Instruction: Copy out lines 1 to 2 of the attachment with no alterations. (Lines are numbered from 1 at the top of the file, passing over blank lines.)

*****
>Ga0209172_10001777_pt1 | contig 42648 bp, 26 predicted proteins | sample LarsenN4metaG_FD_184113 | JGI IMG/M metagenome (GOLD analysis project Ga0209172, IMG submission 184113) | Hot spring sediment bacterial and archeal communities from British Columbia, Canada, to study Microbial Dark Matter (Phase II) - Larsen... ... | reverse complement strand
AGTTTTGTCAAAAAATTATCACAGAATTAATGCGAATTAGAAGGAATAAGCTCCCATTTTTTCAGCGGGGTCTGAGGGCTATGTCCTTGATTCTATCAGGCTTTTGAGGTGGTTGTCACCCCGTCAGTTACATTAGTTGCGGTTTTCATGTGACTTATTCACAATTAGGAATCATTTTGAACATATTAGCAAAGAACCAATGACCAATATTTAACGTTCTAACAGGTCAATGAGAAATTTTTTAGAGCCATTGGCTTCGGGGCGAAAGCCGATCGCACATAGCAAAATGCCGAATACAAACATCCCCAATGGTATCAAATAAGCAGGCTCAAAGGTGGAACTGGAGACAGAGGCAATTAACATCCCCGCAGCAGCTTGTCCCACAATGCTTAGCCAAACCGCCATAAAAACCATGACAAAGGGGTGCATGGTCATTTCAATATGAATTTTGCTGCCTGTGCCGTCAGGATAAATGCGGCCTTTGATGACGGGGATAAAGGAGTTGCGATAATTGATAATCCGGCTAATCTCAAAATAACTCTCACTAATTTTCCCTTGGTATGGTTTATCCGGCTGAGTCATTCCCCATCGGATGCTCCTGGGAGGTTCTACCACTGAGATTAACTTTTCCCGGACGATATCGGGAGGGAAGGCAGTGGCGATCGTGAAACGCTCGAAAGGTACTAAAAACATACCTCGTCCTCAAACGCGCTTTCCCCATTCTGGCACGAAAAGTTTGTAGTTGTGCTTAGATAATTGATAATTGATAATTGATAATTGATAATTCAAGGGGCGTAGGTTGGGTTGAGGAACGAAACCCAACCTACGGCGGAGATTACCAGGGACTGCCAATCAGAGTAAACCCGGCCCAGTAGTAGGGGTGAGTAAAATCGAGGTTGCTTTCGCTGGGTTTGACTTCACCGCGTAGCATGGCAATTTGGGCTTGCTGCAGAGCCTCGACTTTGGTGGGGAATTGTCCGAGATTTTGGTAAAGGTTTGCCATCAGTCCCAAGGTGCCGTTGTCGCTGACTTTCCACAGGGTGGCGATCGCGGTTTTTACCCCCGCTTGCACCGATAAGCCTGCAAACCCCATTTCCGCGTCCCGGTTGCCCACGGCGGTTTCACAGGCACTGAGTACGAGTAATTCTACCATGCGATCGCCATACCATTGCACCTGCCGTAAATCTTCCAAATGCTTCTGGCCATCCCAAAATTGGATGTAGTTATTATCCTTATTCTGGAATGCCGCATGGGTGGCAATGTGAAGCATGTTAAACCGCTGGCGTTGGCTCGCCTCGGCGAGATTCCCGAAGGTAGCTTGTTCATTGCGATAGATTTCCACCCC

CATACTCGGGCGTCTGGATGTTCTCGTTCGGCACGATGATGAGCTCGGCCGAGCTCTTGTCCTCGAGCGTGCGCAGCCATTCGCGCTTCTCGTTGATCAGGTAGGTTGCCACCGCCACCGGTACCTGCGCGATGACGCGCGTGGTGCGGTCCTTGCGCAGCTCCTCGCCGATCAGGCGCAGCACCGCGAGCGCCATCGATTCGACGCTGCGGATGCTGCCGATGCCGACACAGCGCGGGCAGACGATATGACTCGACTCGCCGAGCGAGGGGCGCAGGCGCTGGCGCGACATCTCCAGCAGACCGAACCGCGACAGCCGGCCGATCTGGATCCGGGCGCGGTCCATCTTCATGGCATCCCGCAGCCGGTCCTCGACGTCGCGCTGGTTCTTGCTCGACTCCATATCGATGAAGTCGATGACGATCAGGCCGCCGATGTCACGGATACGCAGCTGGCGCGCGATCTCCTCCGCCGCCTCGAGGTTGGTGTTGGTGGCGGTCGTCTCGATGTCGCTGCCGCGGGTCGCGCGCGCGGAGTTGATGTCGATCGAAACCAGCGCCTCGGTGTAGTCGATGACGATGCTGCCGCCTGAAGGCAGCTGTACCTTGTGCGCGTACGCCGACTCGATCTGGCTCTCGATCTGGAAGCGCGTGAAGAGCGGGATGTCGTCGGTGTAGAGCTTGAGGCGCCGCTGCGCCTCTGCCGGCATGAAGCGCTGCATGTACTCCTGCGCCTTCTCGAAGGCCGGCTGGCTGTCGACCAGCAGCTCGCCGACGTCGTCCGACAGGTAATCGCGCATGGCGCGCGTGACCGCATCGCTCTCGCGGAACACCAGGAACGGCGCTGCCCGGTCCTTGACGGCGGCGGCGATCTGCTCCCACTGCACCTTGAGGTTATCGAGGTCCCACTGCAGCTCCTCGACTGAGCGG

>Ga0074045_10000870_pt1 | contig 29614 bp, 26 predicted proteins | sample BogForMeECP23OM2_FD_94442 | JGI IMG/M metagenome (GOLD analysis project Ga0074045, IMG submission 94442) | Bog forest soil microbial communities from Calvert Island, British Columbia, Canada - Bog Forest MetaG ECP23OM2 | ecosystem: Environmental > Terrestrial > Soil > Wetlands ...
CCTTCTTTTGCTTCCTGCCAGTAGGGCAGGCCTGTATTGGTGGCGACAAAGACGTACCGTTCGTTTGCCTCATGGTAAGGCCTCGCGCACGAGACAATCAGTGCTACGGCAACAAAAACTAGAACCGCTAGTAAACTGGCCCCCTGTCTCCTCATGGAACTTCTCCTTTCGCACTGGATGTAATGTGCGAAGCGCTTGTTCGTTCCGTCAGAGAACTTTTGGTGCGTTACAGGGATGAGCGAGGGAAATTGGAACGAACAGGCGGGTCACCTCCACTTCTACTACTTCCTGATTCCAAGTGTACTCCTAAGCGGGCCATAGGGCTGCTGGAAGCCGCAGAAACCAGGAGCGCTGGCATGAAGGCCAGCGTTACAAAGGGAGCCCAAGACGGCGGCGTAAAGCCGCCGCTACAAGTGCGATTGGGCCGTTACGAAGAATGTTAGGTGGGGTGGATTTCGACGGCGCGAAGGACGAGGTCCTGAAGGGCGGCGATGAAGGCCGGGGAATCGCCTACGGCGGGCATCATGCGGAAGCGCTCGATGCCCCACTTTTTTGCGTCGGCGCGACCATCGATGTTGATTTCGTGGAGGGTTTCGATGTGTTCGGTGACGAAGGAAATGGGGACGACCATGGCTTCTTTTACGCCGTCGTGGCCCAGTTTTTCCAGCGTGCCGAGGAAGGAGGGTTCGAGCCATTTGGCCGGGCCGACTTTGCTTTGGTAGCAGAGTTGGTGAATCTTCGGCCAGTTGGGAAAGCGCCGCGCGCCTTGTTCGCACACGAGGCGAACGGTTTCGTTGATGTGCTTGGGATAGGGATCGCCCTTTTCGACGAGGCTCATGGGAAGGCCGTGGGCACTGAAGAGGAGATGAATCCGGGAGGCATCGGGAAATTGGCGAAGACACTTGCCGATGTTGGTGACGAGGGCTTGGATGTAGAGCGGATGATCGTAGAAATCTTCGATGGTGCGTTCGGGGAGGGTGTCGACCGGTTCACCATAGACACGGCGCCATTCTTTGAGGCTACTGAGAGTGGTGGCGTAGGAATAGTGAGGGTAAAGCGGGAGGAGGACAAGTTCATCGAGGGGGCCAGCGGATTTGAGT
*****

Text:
>Ga0209172_10001777_pt1 | contig 42648 bp, 26 predicted proteins | sample LarsenN4metaG_FD_184113 | JGI IMG/M metagenome (GOLD analysis project Ga0209172, IMG submission 184113) | Hot spring sediment bacterial and archeal communities from British Columbia, Canada, to study Microbial Dark Matter (Phase II) - Larsen... ... | reverse complement strand
AGTTTTGTCAAAAAATTATCACAGAATTAATGCGAATTAGAAGGAATAAGCTCCCATTTTTTCAGCGGGGTCTGAGGGCTATGTCCTTGATTCTATCAGGCTTTTGAGGTGGTTGTCACCCCGTCAGTTACATTAGTTGCGGTTTTCATGTGACTTATTCACAATTAGGAATCATTTTGAACATATTAGCAAAGAACCAATGACCAATATTTAACGTTCTAACAGGTCAATGAGAAATTTTTTAGAGCCATTGGCTTCGGGGCGAAAGCCGATCGCACATAGCAAAATGCCGAATACAAACATCCCCAATGGTATCAAATAAGCAGGCTCAAAGGTGGAACTGGAGACAGAGGCAATTAACATCCCCGCAGCAGCTTGTCCCACAATGCTTAGCCAAACCGCCATAAAAACCATGACAAAGGGGTGCATGGTCATTTCAATATGAATTTTGCTGCCTGTGCCGTCAGGATAAATGCGGCCTTTGATGACGGGGATAAAGGAGTTGCGATAATTGATAATCCGGCTAATCTCAAAATAACTCTCACTAATTTTCCCTTGGTATGGTTTATCCGGCTGAGTCATTCCCCATCGGATGCTCCTGGGAGGTTCTACCACTGAGATTAACTTTTCCCGGACGATATCGGGAGGGAAGGCAGTGGCGATCGTGAAACGCTCGAAAGGTACTAAAAACATACCTCGTCCTCAAACGCGCTTTCCCCATTCTGGCACGAAAAGTTTGTAGTTGTGCTTAGATAATTGATAATTGATAATTGATAATTGATAATTCAAGGGGCGTAGGTTGGGTTGAGGAACGAAACCCAACCTACGGCGGAGATTACCAGGGACTGCCAATCAGAGTAAACCCGGCCCAGTAGTAGGGGTGAGTAAAATCGAGGTTGCTTTCGCTGGGTTTGACTTCACCGCGTAGCATGGCAATTTGGGCTTGCTGCAGAGCCTCGACTTTGGTGGGGAATTGTCCGAGATTTTGGTAAAGGTTTGCCATCAGTCCCAAGGTGCCGTTGTCGCTGACTTTCCACAGGGTGGCGATCGCGGTTTTTACCCCCGCTTGCACCGATAAGCCTGCAAACCCCATTTCCGCGTCCCGGTTGCCCACGGCGGTTTCACAGGCACTGAGTACGAGTAATTCTACCATGCGATCGCCATACCATTGCACCTGCCGTAAATCTTCCAAATGCTTCTGGCCATCCCAAAATTGGATGTAGTTATTATCCTTATTCTGGAATGCCGCATGGGTGGCAATGTGAAGCATGTTAAACCGCTGGCGTTGGCTCGCCTCGGCGAGATTCCCGAAGGTAGCTTGTTCATTGCGATAGATTTCCACCCC